Gov. Inslee extends stay-home order through May 31

Officials urge the public to continue social distancing.

Screenshot from Gov. Jay Inslee’s announcement May 1, 2020.

Screenshot from Gov. Jay Inslee’s announcement May 1, 2020.

Gov. Jay Inslee is extending his “Stay Home, Stay Healthy” order until May 31, he announced during a news conference Friday.

Data show that social distancing is working in the state’s fight against the novel coronavirus, but it’s too early to ease restrictions, Inslee said. In recent weeks, some construction has resumed and outdoor recreation sites have been reopened, but Inslee and local leaders are pleading with residents to continue practicing social distancing to prevent the disease from re-surging.

“We have not won the fight with this virus,” Inslee said. “I would like to tell you that we could all make reservations for June 1, but I cannot. We will have to monitor, assess and adapt.”

The governor also unveiled a four-phased plan to reopen the state. In the coming weeks, retail stores will be allowed to offer curbside pickup. Additionally, restrictions will loosen for landscaping, auto sales, home cleaning and pet walking businesses. Phase one also includes drive-in worship services.

Statewide, there were 14,327 confirmed cases as of Thursday, with at least 814 deaths, the state Department of Health said. In King County, there were 6,407 positive cases and 449 deaths from COVID-19, according to data posted Friday by Public Health – Seattle and King County

Inslee, along with health experts, said reopening the state will require widespread testing and contact tracing — determining who has come in contact with infected people so they can self-quarantine.

The federal government has promised enough test kits to quadruple the state’s supply, Inslee said.

The governor and the health district are strongly recommending residents wear cloth face masks when they’re out. There’s no plan to require masks, but it’s an option.

It could take a year to 18 months to develop a vaccine, health experts have reported. And a widely effective treatment hasn’t been found.

A report on COVID-19 in King County shows that transmission has dropped significantly since the outbreak began due to social distancing measures. Prepared by the Institute for Disease Modeling in Bellevue, the report shows that the number of people who can be infected by someone with a positive case of COVID-19 remained near one as of April 9, down from roughly three other people when the outbreak began. This is known as the reproductive number.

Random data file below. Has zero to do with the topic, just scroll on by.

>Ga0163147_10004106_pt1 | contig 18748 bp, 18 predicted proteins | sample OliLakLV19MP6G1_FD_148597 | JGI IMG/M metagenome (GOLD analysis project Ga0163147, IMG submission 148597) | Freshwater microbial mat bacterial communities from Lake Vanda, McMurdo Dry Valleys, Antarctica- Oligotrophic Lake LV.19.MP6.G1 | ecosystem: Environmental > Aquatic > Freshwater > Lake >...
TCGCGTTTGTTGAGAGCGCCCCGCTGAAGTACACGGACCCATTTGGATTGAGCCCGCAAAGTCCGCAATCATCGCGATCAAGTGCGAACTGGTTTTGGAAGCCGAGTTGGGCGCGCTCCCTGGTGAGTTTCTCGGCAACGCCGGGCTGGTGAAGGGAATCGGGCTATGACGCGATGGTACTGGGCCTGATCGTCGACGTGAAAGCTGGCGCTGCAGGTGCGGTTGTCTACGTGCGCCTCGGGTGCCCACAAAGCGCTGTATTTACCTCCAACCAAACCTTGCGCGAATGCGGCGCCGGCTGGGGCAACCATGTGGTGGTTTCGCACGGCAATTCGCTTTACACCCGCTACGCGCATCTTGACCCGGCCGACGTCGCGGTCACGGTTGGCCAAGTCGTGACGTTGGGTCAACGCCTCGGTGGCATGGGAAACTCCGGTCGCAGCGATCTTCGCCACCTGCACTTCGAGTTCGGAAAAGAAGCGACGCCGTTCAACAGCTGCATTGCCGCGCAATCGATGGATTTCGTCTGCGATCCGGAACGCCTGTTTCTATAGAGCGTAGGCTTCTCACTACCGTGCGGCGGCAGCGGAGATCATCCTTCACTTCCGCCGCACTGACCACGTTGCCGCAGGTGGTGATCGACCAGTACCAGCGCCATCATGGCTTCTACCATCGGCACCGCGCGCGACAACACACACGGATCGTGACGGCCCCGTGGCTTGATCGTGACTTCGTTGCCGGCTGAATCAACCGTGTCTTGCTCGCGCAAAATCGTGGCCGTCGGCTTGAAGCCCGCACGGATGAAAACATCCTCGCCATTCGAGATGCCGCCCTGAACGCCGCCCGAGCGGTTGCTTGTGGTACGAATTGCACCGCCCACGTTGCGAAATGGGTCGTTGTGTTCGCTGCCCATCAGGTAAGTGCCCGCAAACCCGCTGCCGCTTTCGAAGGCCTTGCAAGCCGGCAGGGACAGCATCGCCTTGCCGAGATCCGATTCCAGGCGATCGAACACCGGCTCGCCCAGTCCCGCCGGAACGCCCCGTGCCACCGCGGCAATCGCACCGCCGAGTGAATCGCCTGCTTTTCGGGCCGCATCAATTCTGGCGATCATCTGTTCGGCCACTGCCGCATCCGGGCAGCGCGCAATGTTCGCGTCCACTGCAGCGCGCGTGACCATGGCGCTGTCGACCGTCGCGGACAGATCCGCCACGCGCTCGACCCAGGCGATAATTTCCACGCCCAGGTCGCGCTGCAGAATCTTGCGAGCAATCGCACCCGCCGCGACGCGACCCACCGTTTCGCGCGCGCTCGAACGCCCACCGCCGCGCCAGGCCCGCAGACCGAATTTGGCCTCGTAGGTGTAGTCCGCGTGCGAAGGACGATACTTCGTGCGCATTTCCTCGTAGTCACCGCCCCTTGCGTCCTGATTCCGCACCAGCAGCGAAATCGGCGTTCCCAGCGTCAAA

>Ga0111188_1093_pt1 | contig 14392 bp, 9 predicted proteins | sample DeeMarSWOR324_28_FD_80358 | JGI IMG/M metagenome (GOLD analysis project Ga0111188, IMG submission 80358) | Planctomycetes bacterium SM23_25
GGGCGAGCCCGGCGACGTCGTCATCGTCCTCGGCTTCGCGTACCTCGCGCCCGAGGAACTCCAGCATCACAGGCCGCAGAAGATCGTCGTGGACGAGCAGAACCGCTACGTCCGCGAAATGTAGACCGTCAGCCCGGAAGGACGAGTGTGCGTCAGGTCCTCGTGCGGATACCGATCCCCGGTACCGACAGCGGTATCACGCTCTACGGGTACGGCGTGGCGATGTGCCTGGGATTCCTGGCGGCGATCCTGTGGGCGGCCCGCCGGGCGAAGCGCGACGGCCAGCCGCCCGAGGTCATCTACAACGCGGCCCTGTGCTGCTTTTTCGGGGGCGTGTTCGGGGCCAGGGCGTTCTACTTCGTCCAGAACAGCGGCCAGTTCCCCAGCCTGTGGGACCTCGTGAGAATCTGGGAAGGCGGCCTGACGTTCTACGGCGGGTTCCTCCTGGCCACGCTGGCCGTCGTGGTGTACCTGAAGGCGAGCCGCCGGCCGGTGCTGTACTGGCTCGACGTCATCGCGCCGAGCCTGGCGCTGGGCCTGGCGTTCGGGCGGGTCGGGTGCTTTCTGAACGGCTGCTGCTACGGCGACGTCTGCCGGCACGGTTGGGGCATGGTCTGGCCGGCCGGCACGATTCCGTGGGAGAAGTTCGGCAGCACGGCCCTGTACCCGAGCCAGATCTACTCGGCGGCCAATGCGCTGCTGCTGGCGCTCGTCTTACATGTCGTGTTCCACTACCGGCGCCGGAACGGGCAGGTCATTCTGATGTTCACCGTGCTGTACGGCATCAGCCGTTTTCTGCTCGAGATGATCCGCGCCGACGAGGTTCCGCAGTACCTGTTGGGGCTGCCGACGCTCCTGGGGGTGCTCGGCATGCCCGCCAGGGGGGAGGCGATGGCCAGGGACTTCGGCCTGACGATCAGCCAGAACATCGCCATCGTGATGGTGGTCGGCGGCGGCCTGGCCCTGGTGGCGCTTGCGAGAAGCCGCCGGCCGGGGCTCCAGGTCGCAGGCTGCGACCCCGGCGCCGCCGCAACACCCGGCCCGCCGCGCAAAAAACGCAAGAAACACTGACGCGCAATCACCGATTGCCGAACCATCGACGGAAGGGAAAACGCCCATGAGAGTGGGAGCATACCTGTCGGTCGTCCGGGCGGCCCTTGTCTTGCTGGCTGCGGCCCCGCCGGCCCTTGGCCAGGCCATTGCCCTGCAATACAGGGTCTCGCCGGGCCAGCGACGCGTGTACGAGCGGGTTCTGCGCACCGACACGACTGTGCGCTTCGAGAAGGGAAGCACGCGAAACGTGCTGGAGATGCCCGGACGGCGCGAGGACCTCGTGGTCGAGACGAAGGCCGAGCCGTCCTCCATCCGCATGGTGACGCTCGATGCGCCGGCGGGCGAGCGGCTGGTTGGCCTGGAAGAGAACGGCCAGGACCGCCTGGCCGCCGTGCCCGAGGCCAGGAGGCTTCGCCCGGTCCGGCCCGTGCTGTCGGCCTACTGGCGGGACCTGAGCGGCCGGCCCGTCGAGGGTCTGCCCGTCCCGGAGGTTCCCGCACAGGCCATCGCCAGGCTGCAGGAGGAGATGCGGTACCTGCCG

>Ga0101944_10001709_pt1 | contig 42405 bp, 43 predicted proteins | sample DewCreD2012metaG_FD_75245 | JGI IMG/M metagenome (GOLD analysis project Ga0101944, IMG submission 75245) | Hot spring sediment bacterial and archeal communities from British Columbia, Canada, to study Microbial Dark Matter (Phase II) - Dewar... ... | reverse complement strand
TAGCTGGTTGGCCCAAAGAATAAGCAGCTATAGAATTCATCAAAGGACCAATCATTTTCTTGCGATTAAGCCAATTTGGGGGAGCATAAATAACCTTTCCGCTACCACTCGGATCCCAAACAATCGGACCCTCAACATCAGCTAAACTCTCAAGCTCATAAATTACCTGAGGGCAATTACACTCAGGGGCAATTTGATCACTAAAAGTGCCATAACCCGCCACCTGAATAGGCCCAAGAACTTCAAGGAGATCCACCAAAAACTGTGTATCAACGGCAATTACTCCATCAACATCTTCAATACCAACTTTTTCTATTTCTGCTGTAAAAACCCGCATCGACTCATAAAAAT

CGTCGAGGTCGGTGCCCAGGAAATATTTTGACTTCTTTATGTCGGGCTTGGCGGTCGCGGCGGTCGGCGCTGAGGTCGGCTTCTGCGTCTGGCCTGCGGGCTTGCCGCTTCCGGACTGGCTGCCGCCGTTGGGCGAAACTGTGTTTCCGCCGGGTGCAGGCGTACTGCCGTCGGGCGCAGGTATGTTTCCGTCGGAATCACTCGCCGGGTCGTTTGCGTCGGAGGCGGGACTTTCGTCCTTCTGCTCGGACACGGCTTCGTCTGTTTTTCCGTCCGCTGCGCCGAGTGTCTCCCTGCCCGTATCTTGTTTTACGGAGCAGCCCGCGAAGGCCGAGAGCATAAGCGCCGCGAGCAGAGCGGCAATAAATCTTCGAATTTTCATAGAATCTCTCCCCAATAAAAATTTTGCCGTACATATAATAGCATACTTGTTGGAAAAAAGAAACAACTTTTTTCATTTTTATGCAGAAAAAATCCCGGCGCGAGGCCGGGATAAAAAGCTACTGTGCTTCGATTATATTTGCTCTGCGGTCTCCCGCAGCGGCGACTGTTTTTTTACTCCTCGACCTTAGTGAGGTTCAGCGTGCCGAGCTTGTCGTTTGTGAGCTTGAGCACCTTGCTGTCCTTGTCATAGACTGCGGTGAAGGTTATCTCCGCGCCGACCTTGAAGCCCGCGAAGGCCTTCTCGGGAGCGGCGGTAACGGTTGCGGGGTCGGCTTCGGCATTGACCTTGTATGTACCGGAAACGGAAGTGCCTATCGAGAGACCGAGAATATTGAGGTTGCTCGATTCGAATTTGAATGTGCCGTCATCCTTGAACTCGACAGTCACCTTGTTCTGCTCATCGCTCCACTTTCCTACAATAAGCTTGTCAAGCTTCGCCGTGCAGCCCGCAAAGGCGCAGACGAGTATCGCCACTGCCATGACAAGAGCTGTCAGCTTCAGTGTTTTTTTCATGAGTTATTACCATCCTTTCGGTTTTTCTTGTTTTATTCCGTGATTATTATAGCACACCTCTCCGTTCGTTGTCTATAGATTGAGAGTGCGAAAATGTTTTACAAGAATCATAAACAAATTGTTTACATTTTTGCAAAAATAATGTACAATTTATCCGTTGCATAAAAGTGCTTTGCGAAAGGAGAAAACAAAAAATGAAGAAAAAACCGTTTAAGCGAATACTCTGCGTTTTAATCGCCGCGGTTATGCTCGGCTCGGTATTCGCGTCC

Talk to us

Please share your story tips by emailing editor@seattleweekly.com.

More in News & Comment

Screenshot from Amazon.com
Kent School Board votes to reject LGBTQ book ban decision

Multiple board members mentioned a need for policy changes in the book challenge process.

Photo of Auburn Police Officer Jeffrey Nelson after he shot and killed Jesse Sarey on May 31, 2019. Courtesy photo
Auburn police officer’s violent history could be used against him in court

Judge Nicole Gaines Phelps hasn’t yet decided whether it will be allowed in the trial.

File Photo
Data released on fireworks-related injuries in Washington

Last year fireworks caused $122,000 in damage.

File photo.
Mysterious in-home deaths of father, two daughters ruled as starvation

Written materials about fasting were found in the home; the father’s death called a suicide.

Dr. Faisal Khan. Courtesy of King County.
Dr. Faisal Khan appointed as next King County health director

Dennis Worsham will continue to serve as interim director until September 6.

Tsr
Renton spa employee accused of trying to coerce woman into prostitution, posing nude

Quyen T. Nguyen, 39, has been accused of attempted promotion of prostitution… Continue reading

Teaser
King County experts discuss extreme heat mitigation plan

The plan includes improving infrastructure and communications to prevent future disasters.

King County Prosecuting Attorney Dan Satterburg (File Photo)
King County Prosecuting Attorney vows to protect reproductive freedom

Dan Satterberg joins over 80 prosecutors from around the country in their pledge.

Most Read